The Coliseum, Rome

With the population strength of 2.7 million, Rome has mild to rainy climate in winter while in the summer it is hot and dry. To understand the city’s artistic richness it would be wise to move on foot since you can play it by ear while you can take quick side trips at the inspiration of the poetic spirit in you. However to move around conveniently you can depend on private guided tours for which you can easily contact your hotel management. Tram-Bus system is another reasonably priced option that will take you around the city and Rome’s neighborhoods as well to enjoy a charming tour.

Whatever may be your special preferences as a tourist there are some places you cannot miss when you are visiting Rome with the sole purpose of sightseeing. In the popularity scale possibly the Coliseum would come next to the Vatican to say the least. Moreover it is the most recognizable structure of Rome. Since operating hours vary all along the year it would be advisable that for admission details you call beforehand.

Once you finish the gravity-filled visit of The Coliseum, stroll along the lane to Foro Romano, also known as Roman Forum, which was Ancient Rome’s community center. Economic, political and religious activities took place at that very site. In the midst of the ruins a number of its columns still stand high even after 2000 years, vouching for the great qualities of Roman architecture valued even today. From 9 am to an hour before sunset it remains open for visitors while free admission it offers.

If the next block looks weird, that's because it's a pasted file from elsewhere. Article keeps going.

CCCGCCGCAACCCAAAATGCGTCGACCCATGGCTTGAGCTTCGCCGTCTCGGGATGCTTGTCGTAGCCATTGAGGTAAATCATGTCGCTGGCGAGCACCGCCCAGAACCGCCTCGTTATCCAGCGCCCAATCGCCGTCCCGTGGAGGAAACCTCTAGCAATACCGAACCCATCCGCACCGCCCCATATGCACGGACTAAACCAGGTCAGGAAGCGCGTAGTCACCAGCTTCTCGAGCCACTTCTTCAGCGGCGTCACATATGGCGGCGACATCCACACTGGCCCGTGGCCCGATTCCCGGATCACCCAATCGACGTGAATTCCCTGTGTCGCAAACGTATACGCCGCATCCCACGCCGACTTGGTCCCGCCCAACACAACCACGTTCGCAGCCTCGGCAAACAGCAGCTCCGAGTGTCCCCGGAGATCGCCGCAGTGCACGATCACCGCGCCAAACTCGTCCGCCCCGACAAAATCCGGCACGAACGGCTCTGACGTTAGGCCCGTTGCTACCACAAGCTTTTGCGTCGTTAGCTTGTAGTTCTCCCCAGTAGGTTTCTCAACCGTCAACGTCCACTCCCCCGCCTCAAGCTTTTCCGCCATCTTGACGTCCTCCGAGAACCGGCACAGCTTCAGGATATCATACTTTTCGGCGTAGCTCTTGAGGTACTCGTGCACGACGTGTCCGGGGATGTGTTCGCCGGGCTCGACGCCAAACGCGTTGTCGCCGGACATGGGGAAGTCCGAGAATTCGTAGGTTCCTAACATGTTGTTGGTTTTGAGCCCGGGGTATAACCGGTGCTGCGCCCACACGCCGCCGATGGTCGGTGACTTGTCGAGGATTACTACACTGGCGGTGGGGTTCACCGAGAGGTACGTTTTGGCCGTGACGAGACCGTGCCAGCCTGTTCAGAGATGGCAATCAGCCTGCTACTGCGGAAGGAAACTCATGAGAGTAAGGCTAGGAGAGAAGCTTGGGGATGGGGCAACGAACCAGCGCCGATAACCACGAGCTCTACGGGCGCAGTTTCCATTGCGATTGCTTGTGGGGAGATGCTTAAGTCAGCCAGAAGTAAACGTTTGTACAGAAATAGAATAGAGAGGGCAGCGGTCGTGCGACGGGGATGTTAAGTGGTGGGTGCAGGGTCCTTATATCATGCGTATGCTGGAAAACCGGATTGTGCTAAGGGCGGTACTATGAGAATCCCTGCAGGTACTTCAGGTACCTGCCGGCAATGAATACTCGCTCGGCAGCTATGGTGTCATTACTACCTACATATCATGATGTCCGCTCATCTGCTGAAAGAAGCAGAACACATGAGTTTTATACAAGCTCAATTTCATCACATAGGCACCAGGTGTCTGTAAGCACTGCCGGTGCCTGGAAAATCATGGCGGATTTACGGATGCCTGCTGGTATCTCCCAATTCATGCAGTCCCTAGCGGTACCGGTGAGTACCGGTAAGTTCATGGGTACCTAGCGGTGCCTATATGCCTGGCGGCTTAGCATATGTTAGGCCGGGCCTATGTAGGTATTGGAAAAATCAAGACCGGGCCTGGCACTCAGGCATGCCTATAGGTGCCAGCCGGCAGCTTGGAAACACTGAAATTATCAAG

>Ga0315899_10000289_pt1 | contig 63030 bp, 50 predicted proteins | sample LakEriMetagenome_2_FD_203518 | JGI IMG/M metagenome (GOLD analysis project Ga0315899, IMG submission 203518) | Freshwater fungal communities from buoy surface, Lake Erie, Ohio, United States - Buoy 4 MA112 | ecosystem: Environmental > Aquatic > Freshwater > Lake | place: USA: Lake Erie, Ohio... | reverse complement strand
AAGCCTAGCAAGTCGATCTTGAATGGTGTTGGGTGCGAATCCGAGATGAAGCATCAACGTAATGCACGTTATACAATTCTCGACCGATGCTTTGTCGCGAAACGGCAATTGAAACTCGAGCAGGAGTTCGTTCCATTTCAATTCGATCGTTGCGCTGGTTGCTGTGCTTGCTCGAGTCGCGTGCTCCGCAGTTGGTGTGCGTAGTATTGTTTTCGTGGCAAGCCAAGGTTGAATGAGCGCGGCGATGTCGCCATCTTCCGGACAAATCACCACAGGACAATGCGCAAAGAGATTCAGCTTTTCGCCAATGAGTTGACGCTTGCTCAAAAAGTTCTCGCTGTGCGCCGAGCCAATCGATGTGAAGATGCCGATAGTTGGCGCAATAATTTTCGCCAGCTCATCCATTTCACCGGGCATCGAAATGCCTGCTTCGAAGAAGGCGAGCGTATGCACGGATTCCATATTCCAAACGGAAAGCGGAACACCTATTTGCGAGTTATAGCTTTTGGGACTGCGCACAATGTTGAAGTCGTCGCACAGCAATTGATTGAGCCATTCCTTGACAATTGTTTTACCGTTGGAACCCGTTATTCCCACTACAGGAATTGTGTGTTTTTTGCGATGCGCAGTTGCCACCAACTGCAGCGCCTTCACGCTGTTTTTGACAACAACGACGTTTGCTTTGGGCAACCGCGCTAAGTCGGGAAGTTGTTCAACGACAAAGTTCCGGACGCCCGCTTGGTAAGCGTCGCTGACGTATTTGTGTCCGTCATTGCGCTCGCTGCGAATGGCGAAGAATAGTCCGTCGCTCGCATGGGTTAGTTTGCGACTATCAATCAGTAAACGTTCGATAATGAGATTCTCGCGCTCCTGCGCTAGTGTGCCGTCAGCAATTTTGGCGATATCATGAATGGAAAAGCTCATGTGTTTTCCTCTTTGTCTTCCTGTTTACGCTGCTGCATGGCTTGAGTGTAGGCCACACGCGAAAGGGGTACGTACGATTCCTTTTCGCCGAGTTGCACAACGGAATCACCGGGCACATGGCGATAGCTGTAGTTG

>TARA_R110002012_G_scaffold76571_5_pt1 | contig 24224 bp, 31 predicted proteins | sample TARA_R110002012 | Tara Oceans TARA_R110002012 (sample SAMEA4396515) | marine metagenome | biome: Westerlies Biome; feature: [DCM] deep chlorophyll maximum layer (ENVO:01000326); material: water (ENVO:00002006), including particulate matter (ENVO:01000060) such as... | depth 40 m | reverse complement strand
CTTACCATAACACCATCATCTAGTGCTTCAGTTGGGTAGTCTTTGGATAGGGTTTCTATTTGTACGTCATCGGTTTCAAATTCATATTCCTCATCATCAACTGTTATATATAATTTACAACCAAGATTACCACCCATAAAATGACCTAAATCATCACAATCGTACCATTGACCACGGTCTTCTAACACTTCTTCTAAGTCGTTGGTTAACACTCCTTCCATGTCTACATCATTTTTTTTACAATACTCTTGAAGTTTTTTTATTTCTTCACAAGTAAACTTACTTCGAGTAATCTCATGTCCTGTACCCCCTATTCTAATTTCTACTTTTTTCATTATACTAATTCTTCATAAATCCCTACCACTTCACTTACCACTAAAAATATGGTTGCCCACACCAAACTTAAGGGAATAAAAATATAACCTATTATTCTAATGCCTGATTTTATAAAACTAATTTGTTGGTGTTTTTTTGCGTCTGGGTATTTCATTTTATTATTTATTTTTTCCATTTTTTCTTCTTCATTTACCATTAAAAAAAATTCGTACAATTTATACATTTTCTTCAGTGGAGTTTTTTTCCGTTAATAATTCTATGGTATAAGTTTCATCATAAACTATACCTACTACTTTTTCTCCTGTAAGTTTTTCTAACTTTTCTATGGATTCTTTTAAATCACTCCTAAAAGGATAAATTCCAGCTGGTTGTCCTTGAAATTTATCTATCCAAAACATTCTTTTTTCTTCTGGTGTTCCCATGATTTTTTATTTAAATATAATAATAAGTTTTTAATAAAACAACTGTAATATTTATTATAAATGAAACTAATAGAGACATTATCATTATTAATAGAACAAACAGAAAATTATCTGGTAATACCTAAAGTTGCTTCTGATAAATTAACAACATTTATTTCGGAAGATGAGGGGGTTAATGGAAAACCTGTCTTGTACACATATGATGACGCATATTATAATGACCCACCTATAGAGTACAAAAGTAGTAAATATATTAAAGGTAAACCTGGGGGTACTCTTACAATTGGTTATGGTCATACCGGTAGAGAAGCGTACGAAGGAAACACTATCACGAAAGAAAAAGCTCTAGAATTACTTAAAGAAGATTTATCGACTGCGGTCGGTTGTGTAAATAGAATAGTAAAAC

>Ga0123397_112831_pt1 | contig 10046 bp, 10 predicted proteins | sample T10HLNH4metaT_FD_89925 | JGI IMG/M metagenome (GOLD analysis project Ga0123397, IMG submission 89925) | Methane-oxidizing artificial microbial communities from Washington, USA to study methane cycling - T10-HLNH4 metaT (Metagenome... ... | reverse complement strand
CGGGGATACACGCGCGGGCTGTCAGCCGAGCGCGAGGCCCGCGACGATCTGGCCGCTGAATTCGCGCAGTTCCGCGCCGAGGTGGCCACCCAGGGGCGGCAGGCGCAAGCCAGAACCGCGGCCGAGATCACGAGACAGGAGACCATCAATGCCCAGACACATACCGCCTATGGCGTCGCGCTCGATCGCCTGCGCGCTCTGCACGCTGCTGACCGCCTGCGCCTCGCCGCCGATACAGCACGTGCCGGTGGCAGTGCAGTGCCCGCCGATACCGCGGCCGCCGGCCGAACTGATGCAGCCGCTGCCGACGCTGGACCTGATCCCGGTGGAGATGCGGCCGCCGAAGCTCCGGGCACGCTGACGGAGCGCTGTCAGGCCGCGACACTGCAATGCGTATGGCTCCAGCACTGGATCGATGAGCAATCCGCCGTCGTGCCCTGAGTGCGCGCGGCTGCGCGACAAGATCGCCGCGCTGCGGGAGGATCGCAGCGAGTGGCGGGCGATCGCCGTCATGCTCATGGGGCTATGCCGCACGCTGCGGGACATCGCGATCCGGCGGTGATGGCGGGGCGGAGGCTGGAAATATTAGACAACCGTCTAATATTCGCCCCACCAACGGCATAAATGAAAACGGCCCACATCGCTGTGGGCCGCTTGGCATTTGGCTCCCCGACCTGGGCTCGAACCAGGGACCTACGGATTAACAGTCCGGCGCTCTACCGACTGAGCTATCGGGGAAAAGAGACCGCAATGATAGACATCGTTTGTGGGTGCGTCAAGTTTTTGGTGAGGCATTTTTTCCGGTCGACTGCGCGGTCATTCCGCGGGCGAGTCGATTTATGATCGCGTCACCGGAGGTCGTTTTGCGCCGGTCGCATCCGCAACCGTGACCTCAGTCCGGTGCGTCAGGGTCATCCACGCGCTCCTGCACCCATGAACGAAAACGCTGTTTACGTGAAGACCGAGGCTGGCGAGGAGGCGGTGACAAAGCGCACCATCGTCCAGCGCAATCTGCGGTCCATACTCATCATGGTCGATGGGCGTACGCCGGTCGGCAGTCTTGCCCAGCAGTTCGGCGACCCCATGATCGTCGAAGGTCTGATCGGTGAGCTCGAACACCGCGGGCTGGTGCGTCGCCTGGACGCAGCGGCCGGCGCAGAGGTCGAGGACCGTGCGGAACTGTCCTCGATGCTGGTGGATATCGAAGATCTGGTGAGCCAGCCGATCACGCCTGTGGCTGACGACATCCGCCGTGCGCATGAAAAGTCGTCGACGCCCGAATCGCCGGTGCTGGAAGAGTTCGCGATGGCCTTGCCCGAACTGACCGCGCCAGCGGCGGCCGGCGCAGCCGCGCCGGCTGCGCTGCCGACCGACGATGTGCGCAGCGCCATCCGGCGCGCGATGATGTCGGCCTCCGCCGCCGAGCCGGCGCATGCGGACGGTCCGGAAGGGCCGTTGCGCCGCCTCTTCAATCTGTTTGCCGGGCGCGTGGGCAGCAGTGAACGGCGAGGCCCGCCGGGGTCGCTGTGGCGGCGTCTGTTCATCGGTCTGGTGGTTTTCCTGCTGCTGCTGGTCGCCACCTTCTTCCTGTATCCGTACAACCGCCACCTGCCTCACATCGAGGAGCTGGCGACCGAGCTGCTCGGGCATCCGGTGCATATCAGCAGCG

The Pantheon stands today without hardly any changes and that makes it difficult to believe that it is 1,800 years old really. Around 125 AD, Emperor Hadrian built The Pantheon or “temple to all gods”. The 9-meter opening of its concrete dome is the only source of illumination inside. Here remain buried two kings of Italy and many other prominent individuals of Europe. Every day in week including holidays except Christmas it remains open. No admission fee is charged.

Three hours you can spend easily for visiting The Vatican and the collection there, of paintings, sculptures, books and a number of artifacts that record the Catholic Church’s history in chronological order. Also relish in St. Peter’s Basilica, the wonder of Michelangelo’s Pieta, note its detailed masonry, and the papal catacombs as well. Proceed next to the Vatican Museum that houses some more thrilling antiquities of which no less important are Egyptian mummies dating back to the BC period.

In case there is time constraint move to the Sistine Chapel skipping all other attractions. It is stated that when Pope Julius II invited Michelangelo, a rare sculptor basically, to paint the Bible on the ceiling of the Sistine Chapel, he guessed it could be a ploy of his rivals who might have thought that since Michelangelo was not known for his skill as a painter he would create something very ordinary and thus would land in an embarrassing situation. However events did not follow exactly that track as we learn from the history. Truly speaking, the Sistine Chapel is considered perhaps as the Renaissance period’s most valued gift.

Since you will get many restaurants and cafes in near vicinity of main tourist attractions and that makes it easy to take care whenever you are hungry. For specials and tourist information the hotel concierge is generally the best source and that is the case here too.

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